be subject to exporting, printing, or viewing processes, and the impact on memory
consumption is minimal even when dealing with very large documents.
When produced using a virtualizer (which itself performs partial document serialization
into temporary files), once completed, a
JasperPrint document can itself be serialized
normally without any loss of information. During the serialization of a virtualized
JasperPrint object, the program puts back together all the pieces and a single
serialized file is produced. However, because this single file is probably very large,
simple deserialization would not make sense (in fact, it wouldn't be possible, as the JVM
would run out of memory, which is the reason for using virtualization in the first place).
So in order to reload into memory a virtualized document that was serialized to a
permanent storage facility, a report virtualizer is needed. This would be set using a local
thread variable by calling the following:
JRFileVirtualizer, which stores document pages on disk during the filling process to free up memory. Once a
JasperPrintobject is produced using a report virtualizer, it can be exported to other formats or viewed directly using the library's built-in viewer component, even though this document is not fully loaded at any one time. The virtualizer ensures that pages are deserialized and loaded from their temporary storage location as needed during exporting or display. A single
JRFileVirtualizerinstance can be shared across multiple report-filling processes so that the number of document pages kept in-memory at any one time will be limited by the virtualizer
maxSizeproperty, regardless of the number of reports that are generated simultaneously.
Because it works with temporary files on disk, the file virtualizer has a built-in
mechanism to remove those files after they are no longer needed (that is, after the
generated document or the virtualizer itself have been disposed of by the JVM). The
cleanup() method exposed by this virtualizer implementation can be also called
manually so that the temporary files are removed from disk right away instead of after
the finalization of the entities involved.
To ensure that no virtualization files are left over on disk by the application that uses the file virtualizer, all these temporary files are registered with the JVM so that they are deleted automatically when the JVM exits normally.
File.deleteOnExit() will accumulate JVM process memory on some
virtual machine implementations (see
http://bugs.sun.com/bugdatabase/view_bug.do?bug_id=4513817); you should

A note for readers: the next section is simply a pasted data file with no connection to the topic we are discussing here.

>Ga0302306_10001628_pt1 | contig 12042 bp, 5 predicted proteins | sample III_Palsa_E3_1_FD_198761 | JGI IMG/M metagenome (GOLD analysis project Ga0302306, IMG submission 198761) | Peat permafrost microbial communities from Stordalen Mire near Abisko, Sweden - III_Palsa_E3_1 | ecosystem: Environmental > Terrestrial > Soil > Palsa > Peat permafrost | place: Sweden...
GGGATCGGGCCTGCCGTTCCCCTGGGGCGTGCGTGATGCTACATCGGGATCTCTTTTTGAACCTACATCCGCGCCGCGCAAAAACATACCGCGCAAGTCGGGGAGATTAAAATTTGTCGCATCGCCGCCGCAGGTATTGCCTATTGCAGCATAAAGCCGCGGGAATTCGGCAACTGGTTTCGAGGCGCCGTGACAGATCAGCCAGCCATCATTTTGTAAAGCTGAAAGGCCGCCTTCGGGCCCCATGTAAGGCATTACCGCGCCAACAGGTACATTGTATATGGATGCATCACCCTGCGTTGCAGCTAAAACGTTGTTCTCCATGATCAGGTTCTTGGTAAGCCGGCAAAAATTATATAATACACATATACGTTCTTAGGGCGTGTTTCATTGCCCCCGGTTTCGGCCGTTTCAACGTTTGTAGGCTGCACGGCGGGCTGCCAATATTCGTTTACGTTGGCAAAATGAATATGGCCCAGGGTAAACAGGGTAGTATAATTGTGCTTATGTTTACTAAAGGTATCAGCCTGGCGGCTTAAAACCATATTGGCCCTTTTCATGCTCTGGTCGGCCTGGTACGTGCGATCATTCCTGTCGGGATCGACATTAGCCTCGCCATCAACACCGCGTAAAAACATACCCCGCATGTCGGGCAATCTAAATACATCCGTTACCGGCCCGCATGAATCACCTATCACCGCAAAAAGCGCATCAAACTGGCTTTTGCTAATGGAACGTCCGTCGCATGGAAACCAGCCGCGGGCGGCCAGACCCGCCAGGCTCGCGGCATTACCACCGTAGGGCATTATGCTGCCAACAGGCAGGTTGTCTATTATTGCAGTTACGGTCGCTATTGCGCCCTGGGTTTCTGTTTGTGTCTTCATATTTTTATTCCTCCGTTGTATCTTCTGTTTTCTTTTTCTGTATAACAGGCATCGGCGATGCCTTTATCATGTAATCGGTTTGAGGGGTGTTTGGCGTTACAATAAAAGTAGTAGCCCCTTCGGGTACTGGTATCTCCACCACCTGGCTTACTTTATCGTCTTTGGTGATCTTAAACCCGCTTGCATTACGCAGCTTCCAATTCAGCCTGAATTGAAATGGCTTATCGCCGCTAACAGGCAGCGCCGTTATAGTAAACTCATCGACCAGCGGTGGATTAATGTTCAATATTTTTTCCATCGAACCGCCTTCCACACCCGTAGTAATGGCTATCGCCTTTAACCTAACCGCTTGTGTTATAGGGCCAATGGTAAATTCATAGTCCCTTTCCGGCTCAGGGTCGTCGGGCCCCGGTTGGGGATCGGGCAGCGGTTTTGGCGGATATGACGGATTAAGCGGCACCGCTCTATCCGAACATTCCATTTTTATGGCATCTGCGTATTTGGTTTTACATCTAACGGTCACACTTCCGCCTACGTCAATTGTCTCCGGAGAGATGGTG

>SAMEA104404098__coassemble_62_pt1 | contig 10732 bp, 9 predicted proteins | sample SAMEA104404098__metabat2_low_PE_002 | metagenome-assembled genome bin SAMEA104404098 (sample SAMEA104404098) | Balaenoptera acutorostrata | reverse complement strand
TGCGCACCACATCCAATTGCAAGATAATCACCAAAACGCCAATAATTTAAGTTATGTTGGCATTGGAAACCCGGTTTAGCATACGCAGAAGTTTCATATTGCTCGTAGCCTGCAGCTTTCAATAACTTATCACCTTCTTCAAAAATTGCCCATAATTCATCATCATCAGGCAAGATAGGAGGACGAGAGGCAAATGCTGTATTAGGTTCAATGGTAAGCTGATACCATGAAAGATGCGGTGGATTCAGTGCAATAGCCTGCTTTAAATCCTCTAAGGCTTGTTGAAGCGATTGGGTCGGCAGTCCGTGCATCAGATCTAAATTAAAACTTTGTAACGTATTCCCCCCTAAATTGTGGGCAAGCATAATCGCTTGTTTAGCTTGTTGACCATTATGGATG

avoid using this feature in long-running applications by turning it off using the
net.sf.jasperreports.virtualizer.files.delete.on.exit configuration property.
JRFileVirtualizerimplementation less effective.
Fortunately, there is another implementation of a file-based report virtualizer that uses a single swap file and can also be shared among multiple report-filling processes. Instead of having one temporary file per virtualized page, we create a single file into which all virtualized pages are stored to and then retrieved from.
This swap file virtualizer implementation is represented by the
JRSwapFileVirtualizer class that is
part of the JasperReports library core functionality, and works in combination with a
JRSwapFile instance representing the target
JRSwapFile instance has to be created and configured prior to being passed to the
swap virtualizer. You can create such an instance by specifying the target directory
where the swap file will be created, the size of the blocks allocated by the swap file, and
the minimum number of blocks by which the swap file will grow when its current size
represents an enhanced implementation of the JRSwapFile that only works with JRE
version 1.4 or later, because it uses a
java.nio.channels.FileChannel to perform
concurrent I/O on the swap file.
JRGzipVirtualizeris a convenient report virtualizer implementation that does not rely on the file system to temporarily store unused/virtualized document pages during the report filling. Rather, it optimizes memory consumption by compressing those pages in-memory using a GZIP algorithm. Tests indicate that memory consumption during large report-generating processes is reduced up to a factor of ten when the in-memory GZIP report virtualizer is used.